This document was issued in 1822. Since then, the instructions it gives have been constantly acted upon in the lodges of Carbonarism, not only in Italy but everywhere else. “Prowl about the Catholic sheepfold and seize the first lamb that presents himself in the required conditions.” This, and the order to get into Catholic confraternities, were as well executed by the infamous Carey under the influence of “No. 1”, as they were by any Italian conspirator and assassin, under the personal inspiration of Piccolo Tigre. Carey, the loud-spoken Catholic – the Catholic who had Freemason or Orange friends able to assist him in the truly Masonic way of getting members of the craft as Town-Councillors, or Aldermen, or Members of Parliament – was, we now know, a true secret-society hypocrite of the genuine Italian type. He prowled with effect round the Catholic sheepfold. He joined “with fruit” the confraternities of the Church.
Another curious instruction given by the Alta Vendita to the Carbonari of the lower lodges, is the way to catch a priest and make the good, simple man, unconsciously aid the designs of the revolutionary sectaries. In the permanent instruction of the Alta Vendita, given to all the lodges, you will recollect the passage I read for you relative to the giving of bad names to faithful Prelates who may be too knowing or too good to do the work of the Carbonari against conscience, God, and the souls of men. “Ably find out the words and the ways to make them unpopular” is the sum of that advice. Has it not been attempted amongst ourselves? But the main advice of the permanent instruction is to seduce the clergy. The ecclesiastic to be deceived is to be led on by patriotic ardour. He is to be blinded by a constant, though, of course, false, and fatal popularity. He is to be made believe that his course, so very pleasant to flesh and blood, is not only the most patriotic but the best for religion. “A free Church in a free State”, was the cry with which the sectaries pulled down the altars, banished the religious, seized upon Church property, robbed the Pope, and despoiled the Propaganda. There were ecclesiastics so far deceived, at one time, as to be led away by these cries in Italy, and ecclesiastics have been deceived, if not by these, at least by cries as false and fatal elsewhere to our knowledge. The seduction of foremost ecclesiastics, prelates, and bishops, was the general policy of the sect at all times, and it remains so everywhere to this day.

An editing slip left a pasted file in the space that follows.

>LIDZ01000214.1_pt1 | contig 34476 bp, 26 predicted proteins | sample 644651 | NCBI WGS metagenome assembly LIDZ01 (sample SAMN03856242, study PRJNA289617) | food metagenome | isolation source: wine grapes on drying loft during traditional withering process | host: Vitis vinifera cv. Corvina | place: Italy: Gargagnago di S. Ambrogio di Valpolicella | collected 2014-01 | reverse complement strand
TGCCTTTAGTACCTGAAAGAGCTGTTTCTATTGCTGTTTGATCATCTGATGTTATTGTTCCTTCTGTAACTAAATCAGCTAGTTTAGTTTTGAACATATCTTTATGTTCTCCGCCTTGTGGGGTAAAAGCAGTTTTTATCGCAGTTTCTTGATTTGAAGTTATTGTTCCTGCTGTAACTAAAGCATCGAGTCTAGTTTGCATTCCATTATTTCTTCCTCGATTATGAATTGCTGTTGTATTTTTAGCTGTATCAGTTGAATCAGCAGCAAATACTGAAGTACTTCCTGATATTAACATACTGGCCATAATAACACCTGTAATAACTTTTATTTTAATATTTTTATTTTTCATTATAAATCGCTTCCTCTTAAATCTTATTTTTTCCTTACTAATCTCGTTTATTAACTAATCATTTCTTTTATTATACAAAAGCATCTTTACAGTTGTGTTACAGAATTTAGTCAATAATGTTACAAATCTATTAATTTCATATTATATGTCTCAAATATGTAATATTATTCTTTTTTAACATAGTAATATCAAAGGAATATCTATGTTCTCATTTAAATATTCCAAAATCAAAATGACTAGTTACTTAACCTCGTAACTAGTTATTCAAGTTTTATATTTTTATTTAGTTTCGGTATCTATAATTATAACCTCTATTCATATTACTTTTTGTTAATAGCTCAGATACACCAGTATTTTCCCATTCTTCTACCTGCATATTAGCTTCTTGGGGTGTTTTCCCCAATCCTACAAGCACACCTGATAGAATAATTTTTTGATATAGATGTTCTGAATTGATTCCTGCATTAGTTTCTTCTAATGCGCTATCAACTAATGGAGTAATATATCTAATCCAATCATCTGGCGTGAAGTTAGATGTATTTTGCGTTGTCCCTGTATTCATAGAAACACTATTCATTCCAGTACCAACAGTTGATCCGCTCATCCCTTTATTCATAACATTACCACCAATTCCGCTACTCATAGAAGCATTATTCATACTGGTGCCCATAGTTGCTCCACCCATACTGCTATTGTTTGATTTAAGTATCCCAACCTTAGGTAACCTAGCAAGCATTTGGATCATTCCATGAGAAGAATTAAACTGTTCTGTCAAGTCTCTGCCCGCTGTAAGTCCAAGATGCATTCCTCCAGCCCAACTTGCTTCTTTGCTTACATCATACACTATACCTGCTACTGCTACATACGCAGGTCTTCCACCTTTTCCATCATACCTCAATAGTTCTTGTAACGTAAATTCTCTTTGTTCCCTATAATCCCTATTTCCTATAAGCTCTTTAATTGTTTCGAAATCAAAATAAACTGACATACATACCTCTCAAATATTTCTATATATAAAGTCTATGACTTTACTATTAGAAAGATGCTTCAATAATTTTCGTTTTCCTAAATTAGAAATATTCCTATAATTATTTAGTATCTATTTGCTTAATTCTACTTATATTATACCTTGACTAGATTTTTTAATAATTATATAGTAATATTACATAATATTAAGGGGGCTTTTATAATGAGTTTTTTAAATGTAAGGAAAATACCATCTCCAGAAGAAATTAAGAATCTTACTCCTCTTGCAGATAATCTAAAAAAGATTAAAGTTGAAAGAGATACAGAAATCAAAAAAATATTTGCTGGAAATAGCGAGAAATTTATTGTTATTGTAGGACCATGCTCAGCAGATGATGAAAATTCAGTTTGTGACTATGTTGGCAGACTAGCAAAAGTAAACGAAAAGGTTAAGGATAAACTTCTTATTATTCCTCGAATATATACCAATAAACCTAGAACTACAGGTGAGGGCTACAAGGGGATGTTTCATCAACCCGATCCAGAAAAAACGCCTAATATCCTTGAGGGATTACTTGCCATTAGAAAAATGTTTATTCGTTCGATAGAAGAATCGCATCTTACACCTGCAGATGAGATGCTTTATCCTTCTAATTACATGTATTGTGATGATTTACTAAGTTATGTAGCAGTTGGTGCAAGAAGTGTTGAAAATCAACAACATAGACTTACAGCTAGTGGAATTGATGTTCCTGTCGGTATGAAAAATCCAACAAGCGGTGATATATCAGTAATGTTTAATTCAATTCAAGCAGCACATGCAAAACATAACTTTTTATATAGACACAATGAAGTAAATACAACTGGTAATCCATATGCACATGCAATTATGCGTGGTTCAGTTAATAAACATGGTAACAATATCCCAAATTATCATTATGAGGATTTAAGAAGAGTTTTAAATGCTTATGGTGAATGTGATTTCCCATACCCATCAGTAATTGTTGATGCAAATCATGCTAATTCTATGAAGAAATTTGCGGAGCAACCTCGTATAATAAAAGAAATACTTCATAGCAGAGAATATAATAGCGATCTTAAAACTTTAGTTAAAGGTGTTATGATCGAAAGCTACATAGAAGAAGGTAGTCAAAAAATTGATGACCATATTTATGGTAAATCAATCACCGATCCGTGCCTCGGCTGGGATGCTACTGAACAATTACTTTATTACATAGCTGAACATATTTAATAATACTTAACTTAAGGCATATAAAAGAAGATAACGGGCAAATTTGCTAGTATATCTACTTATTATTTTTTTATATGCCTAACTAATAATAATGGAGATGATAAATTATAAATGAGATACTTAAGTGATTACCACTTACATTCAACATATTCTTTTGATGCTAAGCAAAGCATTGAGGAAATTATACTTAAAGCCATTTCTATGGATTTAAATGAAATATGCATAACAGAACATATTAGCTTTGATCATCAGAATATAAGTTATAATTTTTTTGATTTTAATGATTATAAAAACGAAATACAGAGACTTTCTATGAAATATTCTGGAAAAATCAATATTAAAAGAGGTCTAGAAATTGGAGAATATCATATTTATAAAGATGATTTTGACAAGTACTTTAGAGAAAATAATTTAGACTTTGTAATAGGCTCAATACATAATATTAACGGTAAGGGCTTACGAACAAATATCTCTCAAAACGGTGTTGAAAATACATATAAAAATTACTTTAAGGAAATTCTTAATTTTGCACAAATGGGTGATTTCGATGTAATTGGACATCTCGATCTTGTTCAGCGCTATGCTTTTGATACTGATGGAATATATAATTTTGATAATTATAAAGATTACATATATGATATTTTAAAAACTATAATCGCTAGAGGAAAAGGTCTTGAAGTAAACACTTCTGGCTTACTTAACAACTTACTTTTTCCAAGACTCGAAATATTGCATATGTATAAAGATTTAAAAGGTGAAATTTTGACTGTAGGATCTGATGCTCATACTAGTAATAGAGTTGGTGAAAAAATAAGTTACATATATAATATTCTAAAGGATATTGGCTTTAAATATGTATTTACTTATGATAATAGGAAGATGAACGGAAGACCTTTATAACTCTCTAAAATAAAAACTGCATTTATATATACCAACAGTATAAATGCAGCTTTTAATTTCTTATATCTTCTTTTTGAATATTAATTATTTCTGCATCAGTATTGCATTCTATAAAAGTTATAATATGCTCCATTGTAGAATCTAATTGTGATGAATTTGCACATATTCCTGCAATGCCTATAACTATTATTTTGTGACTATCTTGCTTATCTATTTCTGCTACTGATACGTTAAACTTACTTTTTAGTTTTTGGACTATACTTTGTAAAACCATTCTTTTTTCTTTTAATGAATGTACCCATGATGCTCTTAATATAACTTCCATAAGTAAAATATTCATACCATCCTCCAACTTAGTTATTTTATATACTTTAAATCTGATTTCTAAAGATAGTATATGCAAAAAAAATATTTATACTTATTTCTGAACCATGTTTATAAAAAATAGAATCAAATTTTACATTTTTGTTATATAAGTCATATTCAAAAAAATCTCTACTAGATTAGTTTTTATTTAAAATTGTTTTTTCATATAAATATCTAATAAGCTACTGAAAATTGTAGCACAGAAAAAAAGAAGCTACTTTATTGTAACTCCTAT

The rank and file of the Carbonari had to do with local priests and local men of influence. These were, if possible, to be corrupted, unnerved, and seduced. Each Carbonaro was ordered to try and corrupt a fellow Christian, a man of family, by means that the devil himself incarnate could not devise better for the purpose.